Smiling and shaking his head in disbelief he said “Well, you don’t know my father. He is one of the least bitter men I’ve ever known. Nope, if he was bitter he didn’t let it stick to him. Instead he just walked away and began to think about other trades he could pursue. Didn’t take him long to land on the idea of selling real estate… and he ended up doing extremely well. I mean really, really well. My dad wasn’t one to let others determine his happiness. He took charge of his own life.”

That story struck a note. Chris’ father had not justified the bigotry that foreclosed the possibility of being an electrician. But neither did he let it define him, consume his thoughts, curtail his pursuit of success, or dampen his happiness. He focused on what he could do to carve out a life that was meaningful, full, and satisfying. As a result, he was not only freed from bitter resentment, but emotionally unburdened so as to fully enjoy the success that his continued hard work and skills would eventually bring about.


Whether we are struggling with gross injustice, misfortune, illness, or the ramifications of our own poor choices, the final responsibility for a life well lived ultimately rests on our own shoulders.

It’s true that some of us face much tougher challenges than others. The disparity in the hardships we face can seem unfair. Even so, this does not alter the reality of how we secure a full and happy life: by accepting that no matter the challenges we face, it is up to each of us to build a full and happy life.

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Those that I’ve known who do this well would not claim that it is easy. Many of them have been faced with terrible losses and setbacks. Their lives marked, at times, by great heartache. But even so they push on, not letting themselves remain focused on the pain, but relentlessly searching for ways to drink in whatever joy they can find in life.

This does not erase the sorrows that invariably must be faced. But for those who adopt this approach, it affords a road that more often than not leads to a much brighter future.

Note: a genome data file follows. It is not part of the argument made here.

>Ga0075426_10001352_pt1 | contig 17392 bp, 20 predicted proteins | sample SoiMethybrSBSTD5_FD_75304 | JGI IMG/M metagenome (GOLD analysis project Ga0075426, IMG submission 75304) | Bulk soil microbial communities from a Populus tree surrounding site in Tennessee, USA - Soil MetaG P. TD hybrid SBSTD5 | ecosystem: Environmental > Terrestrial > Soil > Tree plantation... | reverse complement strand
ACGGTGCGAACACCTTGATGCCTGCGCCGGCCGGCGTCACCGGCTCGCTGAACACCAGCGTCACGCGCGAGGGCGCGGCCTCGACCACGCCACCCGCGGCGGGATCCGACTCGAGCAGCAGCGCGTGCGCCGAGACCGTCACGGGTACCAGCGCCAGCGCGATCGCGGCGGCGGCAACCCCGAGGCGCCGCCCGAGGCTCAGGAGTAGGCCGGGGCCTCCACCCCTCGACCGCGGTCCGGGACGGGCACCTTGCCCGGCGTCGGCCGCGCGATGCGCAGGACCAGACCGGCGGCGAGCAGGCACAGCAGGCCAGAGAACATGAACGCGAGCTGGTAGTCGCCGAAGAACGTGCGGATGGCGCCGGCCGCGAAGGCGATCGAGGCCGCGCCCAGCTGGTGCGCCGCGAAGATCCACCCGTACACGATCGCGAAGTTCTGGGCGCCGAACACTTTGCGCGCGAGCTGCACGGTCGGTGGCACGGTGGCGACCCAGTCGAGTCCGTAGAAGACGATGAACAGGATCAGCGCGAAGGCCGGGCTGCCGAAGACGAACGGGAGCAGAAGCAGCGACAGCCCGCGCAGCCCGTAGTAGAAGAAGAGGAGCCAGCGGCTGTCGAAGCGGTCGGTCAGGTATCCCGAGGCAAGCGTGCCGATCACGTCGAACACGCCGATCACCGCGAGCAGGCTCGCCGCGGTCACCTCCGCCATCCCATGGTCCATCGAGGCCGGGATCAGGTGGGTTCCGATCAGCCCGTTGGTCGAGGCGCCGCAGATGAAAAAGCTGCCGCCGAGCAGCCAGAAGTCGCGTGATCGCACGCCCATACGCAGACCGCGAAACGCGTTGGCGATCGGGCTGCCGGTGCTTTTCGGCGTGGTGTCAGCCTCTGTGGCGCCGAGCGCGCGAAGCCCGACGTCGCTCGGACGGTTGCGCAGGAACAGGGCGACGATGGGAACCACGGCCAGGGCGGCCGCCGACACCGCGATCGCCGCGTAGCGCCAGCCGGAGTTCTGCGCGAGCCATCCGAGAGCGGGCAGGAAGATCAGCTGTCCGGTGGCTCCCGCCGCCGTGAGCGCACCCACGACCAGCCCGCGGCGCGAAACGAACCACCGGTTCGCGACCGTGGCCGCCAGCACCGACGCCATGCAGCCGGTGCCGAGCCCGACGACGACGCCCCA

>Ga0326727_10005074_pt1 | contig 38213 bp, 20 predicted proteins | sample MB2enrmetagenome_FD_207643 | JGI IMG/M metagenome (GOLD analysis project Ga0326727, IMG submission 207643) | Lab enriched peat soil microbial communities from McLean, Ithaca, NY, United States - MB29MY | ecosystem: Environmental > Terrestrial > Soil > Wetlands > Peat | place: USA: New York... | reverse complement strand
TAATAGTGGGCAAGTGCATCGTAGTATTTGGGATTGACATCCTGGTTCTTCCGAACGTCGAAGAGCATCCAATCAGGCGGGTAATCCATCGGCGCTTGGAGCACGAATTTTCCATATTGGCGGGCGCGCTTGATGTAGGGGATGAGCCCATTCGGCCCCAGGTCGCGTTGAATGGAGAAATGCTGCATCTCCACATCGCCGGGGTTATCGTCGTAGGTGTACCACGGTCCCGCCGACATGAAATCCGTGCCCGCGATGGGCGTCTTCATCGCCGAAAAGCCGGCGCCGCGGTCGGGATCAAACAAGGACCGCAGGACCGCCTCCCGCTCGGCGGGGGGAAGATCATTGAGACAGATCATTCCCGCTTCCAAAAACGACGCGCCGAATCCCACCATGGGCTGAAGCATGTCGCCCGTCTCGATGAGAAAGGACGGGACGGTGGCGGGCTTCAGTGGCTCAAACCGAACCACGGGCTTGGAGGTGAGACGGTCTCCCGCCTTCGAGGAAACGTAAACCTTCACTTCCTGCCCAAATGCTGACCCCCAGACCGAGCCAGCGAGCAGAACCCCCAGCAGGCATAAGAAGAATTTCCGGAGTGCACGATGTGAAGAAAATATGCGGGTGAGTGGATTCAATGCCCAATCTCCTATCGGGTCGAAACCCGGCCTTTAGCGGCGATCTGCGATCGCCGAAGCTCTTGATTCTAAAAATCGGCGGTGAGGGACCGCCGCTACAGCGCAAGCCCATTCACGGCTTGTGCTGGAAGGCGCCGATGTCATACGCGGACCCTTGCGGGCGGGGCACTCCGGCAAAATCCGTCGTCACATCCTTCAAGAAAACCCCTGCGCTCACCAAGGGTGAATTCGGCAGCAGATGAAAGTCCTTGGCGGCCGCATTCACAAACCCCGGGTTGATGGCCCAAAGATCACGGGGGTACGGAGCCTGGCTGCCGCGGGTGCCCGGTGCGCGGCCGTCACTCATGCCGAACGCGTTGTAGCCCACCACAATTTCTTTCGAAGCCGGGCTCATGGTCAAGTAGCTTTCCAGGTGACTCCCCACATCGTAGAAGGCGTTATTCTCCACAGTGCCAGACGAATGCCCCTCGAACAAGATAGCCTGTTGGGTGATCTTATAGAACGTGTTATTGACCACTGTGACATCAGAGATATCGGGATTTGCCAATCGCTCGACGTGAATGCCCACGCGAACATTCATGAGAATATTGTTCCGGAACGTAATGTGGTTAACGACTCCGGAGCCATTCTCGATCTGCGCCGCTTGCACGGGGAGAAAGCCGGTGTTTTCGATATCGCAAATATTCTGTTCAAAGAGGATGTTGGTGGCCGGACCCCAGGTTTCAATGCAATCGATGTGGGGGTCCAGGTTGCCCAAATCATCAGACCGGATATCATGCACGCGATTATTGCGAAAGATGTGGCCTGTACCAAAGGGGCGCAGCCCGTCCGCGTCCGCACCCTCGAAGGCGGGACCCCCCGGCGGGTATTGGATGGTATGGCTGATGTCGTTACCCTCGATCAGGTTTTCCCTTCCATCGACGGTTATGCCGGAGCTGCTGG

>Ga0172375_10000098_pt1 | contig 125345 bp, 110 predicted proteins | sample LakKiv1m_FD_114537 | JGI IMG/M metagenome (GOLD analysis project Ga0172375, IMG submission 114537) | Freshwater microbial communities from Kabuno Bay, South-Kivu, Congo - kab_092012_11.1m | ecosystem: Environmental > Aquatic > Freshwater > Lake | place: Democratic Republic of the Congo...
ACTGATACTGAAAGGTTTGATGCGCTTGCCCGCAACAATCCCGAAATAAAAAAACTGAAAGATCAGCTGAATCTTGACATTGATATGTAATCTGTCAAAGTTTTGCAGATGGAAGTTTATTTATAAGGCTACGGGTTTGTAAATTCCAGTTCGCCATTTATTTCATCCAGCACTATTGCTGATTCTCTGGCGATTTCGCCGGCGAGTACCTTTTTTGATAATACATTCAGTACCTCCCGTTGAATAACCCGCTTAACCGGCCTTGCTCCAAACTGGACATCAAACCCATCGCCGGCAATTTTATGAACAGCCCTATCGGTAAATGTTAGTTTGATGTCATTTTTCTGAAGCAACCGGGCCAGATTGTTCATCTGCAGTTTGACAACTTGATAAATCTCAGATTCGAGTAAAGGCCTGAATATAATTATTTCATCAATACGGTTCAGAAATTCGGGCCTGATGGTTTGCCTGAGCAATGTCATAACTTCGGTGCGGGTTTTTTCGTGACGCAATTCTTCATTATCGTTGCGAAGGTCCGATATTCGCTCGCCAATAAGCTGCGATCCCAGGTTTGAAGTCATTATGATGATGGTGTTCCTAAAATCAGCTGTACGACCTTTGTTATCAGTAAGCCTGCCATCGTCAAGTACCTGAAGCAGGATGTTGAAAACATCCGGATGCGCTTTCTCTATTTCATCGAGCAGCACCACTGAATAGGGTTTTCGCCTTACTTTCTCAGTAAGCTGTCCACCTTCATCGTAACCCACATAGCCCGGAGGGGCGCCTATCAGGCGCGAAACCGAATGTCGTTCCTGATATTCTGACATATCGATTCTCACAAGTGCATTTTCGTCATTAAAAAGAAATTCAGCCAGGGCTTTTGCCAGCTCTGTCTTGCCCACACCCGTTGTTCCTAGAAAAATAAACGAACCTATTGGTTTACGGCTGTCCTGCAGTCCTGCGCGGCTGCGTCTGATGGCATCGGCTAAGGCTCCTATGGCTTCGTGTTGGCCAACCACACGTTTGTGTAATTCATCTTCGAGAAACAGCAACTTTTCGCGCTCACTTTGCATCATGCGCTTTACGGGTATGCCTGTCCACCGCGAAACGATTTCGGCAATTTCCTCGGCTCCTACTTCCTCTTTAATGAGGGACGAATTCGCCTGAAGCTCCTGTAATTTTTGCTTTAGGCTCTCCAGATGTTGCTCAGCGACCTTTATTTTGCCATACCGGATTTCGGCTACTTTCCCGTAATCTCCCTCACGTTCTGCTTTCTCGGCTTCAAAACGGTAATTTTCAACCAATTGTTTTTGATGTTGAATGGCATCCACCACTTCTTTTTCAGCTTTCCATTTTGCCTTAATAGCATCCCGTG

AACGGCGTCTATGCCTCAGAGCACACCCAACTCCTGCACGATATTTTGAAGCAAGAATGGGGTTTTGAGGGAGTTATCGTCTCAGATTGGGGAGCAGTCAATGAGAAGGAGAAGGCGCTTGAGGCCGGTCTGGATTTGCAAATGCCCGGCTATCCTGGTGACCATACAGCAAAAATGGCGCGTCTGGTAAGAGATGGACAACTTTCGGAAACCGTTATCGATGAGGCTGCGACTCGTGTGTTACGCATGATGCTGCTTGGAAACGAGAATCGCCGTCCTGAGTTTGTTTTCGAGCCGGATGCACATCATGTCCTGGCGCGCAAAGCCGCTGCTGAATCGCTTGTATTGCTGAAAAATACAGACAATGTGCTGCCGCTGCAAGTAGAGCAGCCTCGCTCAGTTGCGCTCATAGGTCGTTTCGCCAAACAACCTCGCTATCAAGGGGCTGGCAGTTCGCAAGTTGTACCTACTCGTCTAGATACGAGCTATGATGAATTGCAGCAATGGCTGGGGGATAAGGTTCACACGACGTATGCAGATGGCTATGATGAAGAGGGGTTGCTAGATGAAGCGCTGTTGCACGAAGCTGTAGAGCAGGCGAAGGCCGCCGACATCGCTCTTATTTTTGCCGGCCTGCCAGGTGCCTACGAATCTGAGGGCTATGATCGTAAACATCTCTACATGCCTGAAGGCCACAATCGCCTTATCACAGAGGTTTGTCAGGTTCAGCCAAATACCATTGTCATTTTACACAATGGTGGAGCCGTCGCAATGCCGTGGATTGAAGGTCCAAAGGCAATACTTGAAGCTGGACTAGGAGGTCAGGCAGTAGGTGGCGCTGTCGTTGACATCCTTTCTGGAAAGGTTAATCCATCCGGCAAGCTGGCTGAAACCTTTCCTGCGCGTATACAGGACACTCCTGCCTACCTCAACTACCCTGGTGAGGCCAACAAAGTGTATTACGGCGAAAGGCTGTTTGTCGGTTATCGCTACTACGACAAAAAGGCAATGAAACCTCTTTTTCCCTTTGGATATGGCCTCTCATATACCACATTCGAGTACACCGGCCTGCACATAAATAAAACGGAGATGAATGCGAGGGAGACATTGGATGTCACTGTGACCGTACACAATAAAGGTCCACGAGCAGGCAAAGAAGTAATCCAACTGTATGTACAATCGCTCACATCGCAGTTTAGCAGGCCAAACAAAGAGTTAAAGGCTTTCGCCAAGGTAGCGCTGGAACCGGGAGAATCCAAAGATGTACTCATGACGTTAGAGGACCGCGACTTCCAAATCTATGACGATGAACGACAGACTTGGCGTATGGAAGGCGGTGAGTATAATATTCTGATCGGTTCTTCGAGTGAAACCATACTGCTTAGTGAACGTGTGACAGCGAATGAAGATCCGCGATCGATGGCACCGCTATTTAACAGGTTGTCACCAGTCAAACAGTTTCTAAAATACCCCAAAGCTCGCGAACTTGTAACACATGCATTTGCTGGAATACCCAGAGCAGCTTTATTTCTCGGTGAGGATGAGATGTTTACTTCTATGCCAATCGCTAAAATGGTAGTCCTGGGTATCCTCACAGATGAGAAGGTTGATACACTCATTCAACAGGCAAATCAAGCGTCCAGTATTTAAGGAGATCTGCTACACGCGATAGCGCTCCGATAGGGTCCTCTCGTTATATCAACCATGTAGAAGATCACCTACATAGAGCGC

When Does Medication Make Sense


Depression, Anxiety, Medication & You

Depression and anxiety are two of the most common psychiatric concerns among adults, adolescents and children in the USA. The impact of depression and anxiety can be devastating.

Just looking at depression, research from the World Health Organization shows that it is the fourth leading cause of disability. In younger individuals the impact of depression has far reaching consequences. For example, depressed teens are much more likely to become pregnant than their non-depressed peers. Their peer relations are also negatively impacted, as is their ability to prepare for adulthood.

Depressed college students are 60% more likely to drop out of school than their non-depressed peers, and marriages where one spouse is depressed are more likely to end up in divorce.   

Not surprisingly, depression frequently has a profound economic impact. Annual household incomes where one spouse is depressed are significantly less than households that are free of depression.   

The list of problems associated with depression could fill the pages of a book, but I think the picture is clear, depression is a serious problem.

The case is the same when looking at the impact of anxiety (and severe emotional distress in general).  

These statistics paint an alarming picture – having anxiety or depression is not a matter of simply dealing with distressing emotions. Instead it is a matter of dealing with something that can turn your life inside out in a dozen different ways.

When you, or someone you love, has anxiety or depression, some serious decisions need to be made regarding treatment. Living with depression or anxiety for years, or worse, for a lifetime, is a horrible option. The cost is too high.

When faced with anxiety or depression, one needs to decide how to overcome the challenge it presents. Many people turn to psychotherapy as a proven means for bringing about positive change (as an aside, research shows that medication and psychotherapy in general are equally effective, but therapy produces longer lasting results, and medication provides faster results).